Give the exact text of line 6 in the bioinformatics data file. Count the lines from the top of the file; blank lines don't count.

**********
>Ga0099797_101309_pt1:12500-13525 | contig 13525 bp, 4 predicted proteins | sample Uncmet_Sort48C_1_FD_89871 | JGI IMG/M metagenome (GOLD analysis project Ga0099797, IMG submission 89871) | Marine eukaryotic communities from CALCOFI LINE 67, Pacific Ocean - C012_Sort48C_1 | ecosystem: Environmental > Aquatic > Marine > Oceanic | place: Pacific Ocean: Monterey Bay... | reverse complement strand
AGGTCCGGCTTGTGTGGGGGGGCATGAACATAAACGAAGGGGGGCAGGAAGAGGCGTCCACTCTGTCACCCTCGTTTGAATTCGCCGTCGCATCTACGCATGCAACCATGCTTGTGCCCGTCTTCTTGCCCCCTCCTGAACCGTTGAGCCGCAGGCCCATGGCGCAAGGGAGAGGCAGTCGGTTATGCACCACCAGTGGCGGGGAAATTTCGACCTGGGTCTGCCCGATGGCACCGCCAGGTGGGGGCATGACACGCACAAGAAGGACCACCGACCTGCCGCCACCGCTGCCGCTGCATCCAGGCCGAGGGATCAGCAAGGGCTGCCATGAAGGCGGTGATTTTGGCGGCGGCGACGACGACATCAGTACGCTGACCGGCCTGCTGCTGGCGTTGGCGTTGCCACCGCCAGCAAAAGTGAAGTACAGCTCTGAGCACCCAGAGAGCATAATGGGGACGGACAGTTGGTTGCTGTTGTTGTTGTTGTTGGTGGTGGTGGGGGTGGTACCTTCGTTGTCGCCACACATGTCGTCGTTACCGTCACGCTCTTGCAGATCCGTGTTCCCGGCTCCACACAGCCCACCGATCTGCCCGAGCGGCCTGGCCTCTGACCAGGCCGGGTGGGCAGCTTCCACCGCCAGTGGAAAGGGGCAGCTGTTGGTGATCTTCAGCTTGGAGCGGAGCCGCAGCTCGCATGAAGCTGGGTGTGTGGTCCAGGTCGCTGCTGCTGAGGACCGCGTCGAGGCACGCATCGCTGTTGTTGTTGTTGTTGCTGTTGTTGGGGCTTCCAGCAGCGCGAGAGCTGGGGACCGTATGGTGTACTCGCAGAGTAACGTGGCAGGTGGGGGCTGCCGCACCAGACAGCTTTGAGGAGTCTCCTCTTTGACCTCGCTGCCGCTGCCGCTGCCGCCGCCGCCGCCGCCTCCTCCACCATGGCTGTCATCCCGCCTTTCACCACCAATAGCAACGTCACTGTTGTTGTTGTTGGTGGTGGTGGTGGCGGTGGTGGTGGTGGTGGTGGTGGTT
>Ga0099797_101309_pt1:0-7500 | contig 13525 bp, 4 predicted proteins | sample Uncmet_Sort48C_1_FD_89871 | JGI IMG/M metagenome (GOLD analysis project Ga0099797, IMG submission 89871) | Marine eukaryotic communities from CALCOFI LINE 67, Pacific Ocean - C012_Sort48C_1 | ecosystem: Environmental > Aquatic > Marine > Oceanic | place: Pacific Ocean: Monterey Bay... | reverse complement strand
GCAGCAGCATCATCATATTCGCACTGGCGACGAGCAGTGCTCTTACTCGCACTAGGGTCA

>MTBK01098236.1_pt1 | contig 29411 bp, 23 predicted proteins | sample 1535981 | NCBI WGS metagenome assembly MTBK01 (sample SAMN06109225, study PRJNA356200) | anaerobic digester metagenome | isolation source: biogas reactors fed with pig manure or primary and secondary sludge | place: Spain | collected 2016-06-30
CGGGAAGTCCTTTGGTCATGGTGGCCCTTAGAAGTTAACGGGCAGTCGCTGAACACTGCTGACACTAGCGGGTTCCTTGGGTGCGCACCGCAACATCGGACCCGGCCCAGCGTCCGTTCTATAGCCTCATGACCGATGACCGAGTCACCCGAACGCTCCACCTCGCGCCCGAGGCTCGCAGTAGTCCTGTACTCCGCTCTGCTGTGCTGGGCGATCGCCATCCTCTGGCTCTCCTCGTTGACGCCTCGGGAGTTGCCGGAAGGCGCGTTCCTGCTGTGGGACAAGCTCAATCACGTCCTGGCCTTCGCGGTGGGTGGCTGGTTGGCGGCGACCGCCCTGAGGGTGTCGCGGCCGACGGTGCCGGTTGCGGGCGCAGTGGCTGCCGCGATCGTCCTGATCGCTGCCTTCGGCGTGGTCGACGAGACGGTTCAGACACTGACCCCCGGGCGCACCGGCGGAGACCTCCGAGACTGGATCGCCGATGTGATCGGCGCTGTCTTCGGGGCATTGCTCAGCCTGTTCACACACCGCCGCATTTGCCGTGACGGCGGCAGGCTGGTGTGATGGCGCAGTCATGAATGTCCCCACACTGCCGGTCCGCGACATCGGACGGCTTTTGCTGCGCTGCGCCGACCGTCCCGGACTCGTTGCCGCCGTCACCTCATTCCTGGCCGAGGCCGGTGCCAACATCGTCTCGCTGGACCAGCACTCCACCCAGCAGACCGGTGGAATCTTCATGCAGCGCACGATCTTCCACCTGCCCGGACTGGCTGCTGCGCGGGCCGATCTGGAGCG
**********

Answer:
CGGGAAGTCCTTTGGTCATGGTGGCCCTTAGAAGTTAACGGGCAGTCGCTGAACACTGCTGACACTAGCGGGTTCCTTGGGTGCGCACCGCAACATCGGACCCGGCCCAGCGTCCGTTCTATAGCCTCATGACCGATGACCGAGTCACCCGAACGCTCCACCTCGCGCCCGAGGCTCGCAGTAGTCCTGTACTCCGCTCTGCTGTGCTGGGCGATCGCCATCCTCTGGCTCTCCTCGTTGACGCCTCGGGAGTTGCCGGAAGGCGCGTTCCTGCTGTGGGACAAGCTCAATCACGTCCTGGCCTTCGCGGTGGGTGGCTGGTTGGCGGCGACCGCCCTGAGGGTGTCGCGGCCGACGGTGCCGGTTGCGGGCGCAGTGGCTGCCGCGATCGTCCTGATCGCTGCCTTCGGCGTGGTCGACGAGACGGTTCAGACACTGACCCCCGGGCGCACCGGCGGAGACCTCCGAGACTGGATCGCCGATGTGATCGGCGCTGTCTTCGGGGCATTGCTCAGCCTGTTCACACACCGCCGCATTTGCCGTGACGGCGGCAGGCTGGTGTGATGGCGCAGTCATGAATGTCCCCACACTGCCGGTCCGCGACATCGGACGGCTTTTGCTGCGCTGCGCCGACCGTCCCGGACTCGTTGCCGCCGTCACCTCATTCCTGGCCGAGGCCGGTGCCAACATCGTCTCGCTGGACCAGCACTCCACCCAGCAGACCGGTGGAATCTTCATGCAGCGCACGATCTTCCACCTGCCCGGACTGGCTGCTGCGCGGGCCGATCTGGAGCG